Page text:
Nothing was done to make the Club attractive to young officers serving away from London. Ladies, including WRAF officers, were resolutely denied any form of membership. By 1964 membership stood at only 3,800 of whom but 1,500 were serving officers and they were resigning in rapidly increasing numbers. Financially the Club faced bankruptcy. The Committee's solution to this crisis was to increase membership fees and - astonishingly- to seek a buyer who would re-develop the site and would lease back one floor to the Club, creating in effect a Lunch and Dinner club for 2,000 members. A committee dominated by retired London focused members had thus lost sight entirely of Cowdray's vision.

Fortunately two Senior Officers serving in Paris, Air Vice-Marshal Lewis Hodges and Group Captain Neil Cameron, inspired by the family friendly French officers' club, had other ideas. Under their leadership, the so-called 'Colonels' Revolt'  was to result in a root and branch reform of the Club. Through their world-wide connections they secured in 1966 enthusiastic support for their proposals to create a club attractive to all RAF officers. So successful was this transformation that by 1976 the membership total of 14,500 represented 75% of the serving officer strength. Female officers were of course full members, whilst wives were given Associate membership.

The Club Reborn

Now truly the RAF Officers' Club, it was granted a Charitable status. This in turn cleared the way for generous assistance by the Royal Air Force Central Fund in financing a thorough modernisation of the Club, family friendly and attractive to all officer ranks. This culminated in 1986 with the purchase of the freehold of No. 128, the Central Fund contributing half the cost. At last, Cowdray's dream was secure, now enshrined as the Club's charitable objective, to provide a Club for serving and retired officers.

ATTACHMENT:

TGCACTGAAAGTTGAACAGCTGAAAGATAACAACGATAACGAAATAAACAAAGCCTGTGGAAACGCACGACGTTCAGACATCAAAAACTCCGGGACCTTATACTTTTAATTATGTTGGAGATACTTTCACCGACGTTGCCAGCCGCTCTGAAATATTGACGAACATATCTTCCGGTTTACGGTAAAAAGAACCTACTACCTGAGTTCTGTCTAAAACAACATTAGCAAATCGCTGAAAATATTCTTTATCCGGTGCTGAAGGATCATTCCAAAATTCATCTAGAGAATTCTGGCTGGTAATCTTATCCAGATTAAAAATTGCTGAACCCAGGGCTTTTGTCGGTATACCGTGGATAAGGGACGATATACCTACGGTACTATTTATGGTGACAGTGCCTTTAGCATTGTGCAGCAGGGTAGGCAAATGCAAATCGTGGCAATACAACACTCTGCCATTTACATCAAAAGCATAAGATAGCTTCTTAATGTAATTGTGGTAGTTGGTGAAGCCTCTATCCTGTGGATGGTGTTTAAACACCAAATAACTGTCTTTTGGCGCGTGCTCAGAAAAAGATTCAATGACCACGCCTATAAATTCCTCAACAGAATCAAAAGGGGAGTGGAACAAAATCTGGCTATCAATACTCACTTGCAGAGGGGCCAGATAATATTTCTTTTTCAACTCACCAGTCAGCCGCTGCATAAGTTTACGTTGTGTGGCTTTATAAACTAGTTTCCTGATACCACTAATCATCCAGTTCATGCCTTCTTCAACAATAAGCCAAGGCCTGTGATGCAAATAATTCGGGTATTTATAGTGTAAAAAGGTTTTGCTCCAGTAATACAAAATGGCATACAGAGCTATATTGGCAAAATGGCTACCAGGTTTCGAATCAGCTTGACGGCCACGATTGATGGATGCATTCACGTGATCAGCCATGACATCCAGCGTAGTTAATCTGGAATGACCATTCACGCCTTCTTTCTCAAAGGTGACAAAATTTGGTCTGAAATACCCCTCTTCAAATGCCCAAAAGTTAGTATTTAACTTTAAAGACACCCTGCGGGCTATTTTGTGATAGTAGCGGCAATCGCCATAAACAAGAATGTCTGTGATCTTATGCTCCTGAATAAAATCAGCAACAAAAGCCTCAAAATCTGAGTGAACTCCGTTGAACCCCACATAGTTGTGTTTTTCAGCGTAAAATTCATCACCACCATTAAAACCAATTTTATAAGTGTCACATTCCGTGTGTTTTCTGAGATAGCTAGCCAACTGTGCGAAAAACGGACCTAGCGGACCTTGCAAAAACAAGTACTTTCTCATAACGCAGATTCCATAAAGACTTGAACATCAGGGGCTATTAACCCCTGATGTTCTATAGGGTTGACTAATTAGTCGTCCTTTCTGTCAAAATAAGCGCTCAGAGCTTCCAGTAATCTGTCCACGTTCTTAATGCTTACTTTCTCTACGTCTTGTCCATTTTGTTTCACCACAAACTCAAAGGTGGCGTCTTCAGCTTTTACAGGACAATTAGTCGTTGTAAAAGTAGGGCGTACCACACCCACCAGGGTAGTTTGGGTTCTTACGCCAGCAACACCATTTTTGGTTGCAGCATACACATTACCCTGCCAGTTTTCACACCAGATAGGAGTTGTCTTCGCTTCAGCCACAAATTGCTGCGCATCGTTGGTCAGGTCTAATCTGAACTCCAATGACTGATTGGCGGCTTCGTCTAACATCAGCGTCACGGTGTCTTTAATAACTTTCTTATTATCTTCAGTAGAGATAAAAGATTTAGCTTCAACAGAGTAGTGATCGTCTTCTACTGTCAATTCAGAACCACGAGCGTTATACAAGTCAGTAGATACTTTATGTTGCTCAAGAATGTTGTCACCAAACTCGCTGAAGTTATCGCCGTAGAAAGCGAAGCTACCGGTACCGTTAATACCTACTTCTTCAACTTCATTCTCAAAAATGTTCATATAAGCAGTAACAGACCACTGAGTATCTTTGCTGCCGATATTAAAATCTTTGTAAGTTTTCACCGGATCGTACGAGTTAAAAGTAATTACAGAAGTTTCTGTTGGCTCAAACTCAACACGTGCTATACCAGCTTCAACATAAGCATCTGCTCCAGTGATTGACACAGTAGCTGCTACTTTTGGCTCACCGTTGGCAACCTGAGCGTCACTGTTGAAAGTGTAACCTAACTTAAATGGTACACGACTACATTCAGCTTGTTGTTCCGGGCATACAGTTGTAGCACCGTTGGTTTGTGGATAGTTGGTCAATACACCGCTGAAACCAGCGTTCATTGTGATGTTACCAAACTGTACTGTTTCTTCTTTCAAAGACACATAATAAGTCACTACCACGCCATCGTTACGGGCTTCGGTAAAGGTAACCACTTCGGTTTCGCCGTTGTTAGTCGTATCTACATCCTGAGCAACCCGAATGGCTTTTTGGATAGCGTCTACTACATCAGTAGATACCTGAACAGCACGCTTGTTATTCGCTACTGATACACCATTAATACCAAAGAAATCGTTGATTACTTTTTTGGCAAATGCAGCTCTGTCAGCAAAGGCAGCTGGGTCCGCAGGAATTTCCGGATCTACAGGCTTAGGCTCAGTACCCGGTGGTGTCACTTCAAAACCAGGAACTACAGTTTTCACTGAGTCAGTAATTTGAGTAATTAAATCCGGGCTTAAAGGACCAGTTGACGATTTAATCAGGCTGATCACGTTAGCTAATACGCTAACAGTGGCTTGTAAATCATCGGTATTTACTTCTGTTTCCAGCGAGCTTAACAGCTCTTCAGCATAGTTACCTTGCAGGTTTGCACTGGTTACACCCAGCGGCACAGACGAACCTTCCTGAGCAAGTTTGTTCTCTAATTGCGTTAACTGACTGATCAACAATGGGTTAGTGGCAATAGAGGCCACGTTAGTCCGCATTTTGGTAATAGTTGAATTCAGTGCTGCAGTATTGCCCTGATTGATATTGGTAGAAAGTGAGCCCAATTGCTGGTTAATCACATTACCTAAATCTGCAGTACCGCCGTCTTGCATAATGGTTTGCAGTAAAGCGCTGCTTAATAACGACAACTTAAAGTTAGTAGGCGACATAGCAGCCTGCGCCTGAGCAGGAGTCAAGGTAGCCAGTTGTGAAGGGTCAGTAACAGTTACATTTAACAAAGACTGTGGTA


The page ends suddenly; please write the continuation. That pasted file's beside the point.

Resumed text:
In the years since then, successive committees have invested heavily in modernising the building to meet the changing needs of the members. These included the conversion of the basement area into the Running Horse Tavern, named after the public house that stood on the site in the 18th century, a 13-bedroom extension was officially opened in 1990 by the then Vice-Patron, Air Chief Marshal Sir Lewis Hodges, and the most recent, and largest of these investments was the reconstruction of the Squash Courts area, completed to coincide with the Centenary of the Royal Air Force in 2018 and the Queen's visit to the Club on 17th October of that year.

Centenary and the Queen's Visit

On 17th October 2018, the Club's Patron, Her Majesty The Queen toured and formally opened the new centenary extension. In the course of a busy schedule Her Majesty dedicated the new additions comprising a Fitness Centre, the Marshall of Cambridge Business Suite and 17 new bedrooms bringing the Club's total of such rooms to 110. She then unveiled the second of the Club's stained-glass windows, appropriately dedicated to Women in the service of the Royal Air Force.

 

Royal Portrait

The climax of the visit was the unveiling of the portrait of her Majesty, which commissioned by the Club and painted by Benjamin Sullivan, is now the centre-piece of the appropriately re-named 'Sovereign's Room'. 

The other portrait of Her Majesty is proudly positioned opposite Lord Cowdray in the Club's Cowdray Lounge.